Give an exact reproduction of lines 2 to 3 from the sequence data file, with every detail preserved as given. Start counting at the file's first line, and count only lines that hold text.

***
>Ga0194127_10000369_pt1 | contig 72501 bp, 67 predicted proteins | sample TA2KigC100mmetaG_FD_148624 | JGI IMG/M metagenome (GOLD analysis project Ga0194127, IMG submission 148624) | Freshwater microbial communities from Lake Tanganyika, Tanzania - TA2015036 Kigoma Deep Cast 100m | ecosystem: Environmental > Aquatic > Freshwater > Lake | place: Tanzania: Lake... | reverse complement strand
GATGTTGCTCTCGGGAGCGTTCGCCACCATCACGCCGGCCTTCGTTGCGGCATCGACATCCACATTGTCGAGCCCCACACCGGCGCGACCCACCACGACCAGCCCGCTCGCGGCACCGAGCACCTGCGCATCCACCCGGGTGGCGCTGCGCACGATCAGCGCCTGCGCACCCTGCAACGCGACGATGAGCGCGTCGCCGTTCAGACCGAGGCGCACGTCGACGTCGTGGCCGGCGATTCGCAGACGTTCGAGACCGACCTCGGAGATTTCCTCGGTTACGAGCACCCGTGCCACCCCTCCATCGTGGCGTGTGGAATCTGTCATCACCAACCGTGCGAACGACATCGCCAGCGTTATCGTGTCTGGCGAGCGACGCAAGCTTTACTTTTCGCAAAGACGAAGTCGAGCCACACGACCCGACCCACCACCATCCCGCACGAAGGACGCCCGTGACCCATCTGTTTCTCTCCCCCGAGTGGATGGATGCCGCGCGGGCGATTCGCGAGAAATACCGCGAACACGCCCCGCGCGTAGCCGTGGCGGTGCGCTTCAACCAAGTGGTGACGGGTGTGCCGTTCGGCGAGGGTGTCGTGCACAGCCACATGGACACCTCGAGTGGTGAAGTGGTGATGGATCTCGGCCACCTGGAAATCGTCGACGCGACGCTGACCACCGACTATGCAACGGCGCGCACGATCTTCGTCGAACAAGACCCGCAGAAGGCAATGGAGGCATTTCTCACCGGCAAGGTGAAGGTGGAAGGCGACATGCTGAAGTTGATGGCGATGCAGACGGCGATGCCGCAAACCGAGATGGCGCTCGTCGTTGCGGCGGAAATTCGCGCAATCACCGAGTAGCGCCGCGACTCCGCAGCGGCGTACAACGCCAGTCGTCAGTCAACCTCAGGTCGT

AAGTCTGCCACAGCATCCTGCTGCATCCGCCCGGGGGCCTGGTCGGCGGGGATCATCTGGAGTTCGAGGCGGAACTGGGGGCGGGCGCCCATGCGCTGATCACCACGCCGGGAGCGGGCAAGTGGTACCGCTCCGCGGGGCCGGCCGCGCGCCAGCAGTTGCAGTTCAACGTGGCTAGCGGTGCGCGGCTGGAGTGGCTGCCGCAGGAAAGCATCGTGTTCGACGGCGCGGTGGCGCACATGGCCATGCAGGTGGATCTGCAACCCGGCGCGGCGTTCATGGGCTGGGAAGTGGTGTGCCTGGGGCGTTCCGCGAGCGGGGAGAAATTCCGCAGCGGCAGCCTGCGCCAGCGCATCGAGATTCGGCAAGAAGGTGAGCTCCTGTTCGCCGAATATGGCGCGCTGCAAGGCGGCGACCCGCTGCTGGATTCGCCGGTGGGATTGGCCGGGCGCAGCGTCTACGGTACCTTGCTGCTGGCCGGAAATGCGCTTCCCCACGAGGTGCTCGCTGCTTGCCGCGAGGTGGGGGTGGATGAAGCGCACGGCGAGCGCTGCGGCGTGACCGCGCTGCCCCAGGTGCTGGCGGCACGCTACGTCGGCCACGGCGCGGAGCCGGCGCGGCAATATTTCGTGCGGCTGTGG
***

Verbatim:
GATGTTGCTCTCGGGAGCGTTCGCCACCATCACGCCGGCCTTCGTTGCGGCATCGACATCCACATTGTCGAGCCCCACACCGGCGCGACCCACCACGACCAGCCCGCTCGCGGCACCGAGCACCTGCGCATCCACCCGGGTGGCGCTGCGCACGATCAGCGCCTGCGCACCCTGCAACGCGACGATGAGCGCGTCGCCGTTCAGACCGAGGCGCACGTCGACGTCGTGGCCGGCGATTCGCAGACGTTCGAGACCGACCTCGGAGATTTCCTCGGTTACGAGCACCCGTGCCACCCCTCCATCGTGGCGTGTGGAATCTGTCATCACCAACCGTGCGAACGACATCGCCAGCGTTATCGTGTCTGGCGAGCGACGCAAGCTTTACTTTTCGCAAAGACGAAGTCGAGCCACACGACCCGACCCACCACCATCCCGCACGAAGGACGCCCGTGACCCATCTGTTTCTCTCCCCCGAGTGGATGGATGCCGCGCGGGCGATTCGCGAGAAATACCGCGAACACGCCCCGCGCGTAGCCGTGGCGGTGCGCTTCAACCAAGTGGTGACGGGTGTGCCGTTCGGCGAGGGTGTCGTGCACAGCCACATGGACACCTCGAGTGGTGAAGTGGTGATGGATCTCGGCCACCTGGAAATCGTCGACGCGACGCTGACCACCGACTATGCAACGGCGCGCACGATCTTCGTCGAACAAGACCCGCAGAAGGCAATGGAGGCATTTCTCACCGGCAAGGTGAAGGTGGAAGGCGACATGCTGAAGTTGATGGCGATGCAGACGGCGATGCCGCAAACCGAGATGGCGCTCGTCGTTGCGGCGGAAATTCGCGCAATCACCGAGTAGCGCCGCGACTCCGCAGCGGCGTACAACGCCAGTCGTCAGTCAACCTCAGGTCGT

AAGTCTGCCACAGCATCCTGCTGCATCCGCCCGGGGGCCTGGTCGGCGGGGATCATCTGGAGTTCGAGGCGGAACTGGGGGCGGGCGCCCATGCGCTGATCACCACGCCGGGAGCGGGCAAGTGGTACCGCTCCGCGGGGCCGGCCGCGCGCCAGCAGTTGCAGTTCAACGTGGCTAGCGGTGCGCGGCTGGAGTGGCTGCCGCAGGAAAGCATCGTGTTCGACGGCGCGGTGGCGCACATGGCCATGCAGGTGGATCTGCAACCCGGCGCGGCGTTCATGGGCTGGGAAGTGGTGTGCCTGGGGCGTTCCGCGAGCGGGGAGAAATTCCGCAGCGGCAGCCTGCGCCAGCGCATCGAGATTCGGCAAGAAGGTGAGCTCCTGTTCGCCGAATATGGCGCGCTGCAAGGCGGCGACCCGCTGCTGGATTCGCCGGTGGGATTGGCCGGGCGCAGCGTCTACGGTACCTTGCTGCTGGCCGGAAATGCGCTTCCCCACGAGGTGCTCGCTGCTTGCCGCGAGGTGGGGGTGGATGAAGCGCACGGCGAGCGCTGCGGCGTGACCGCGCTGCCCCAGGTGCTGGCGGCACGCTACGTCGGCCACGGCGCGGAGCCGGCGCGGCAATATTTCGTGCGGCTGTGG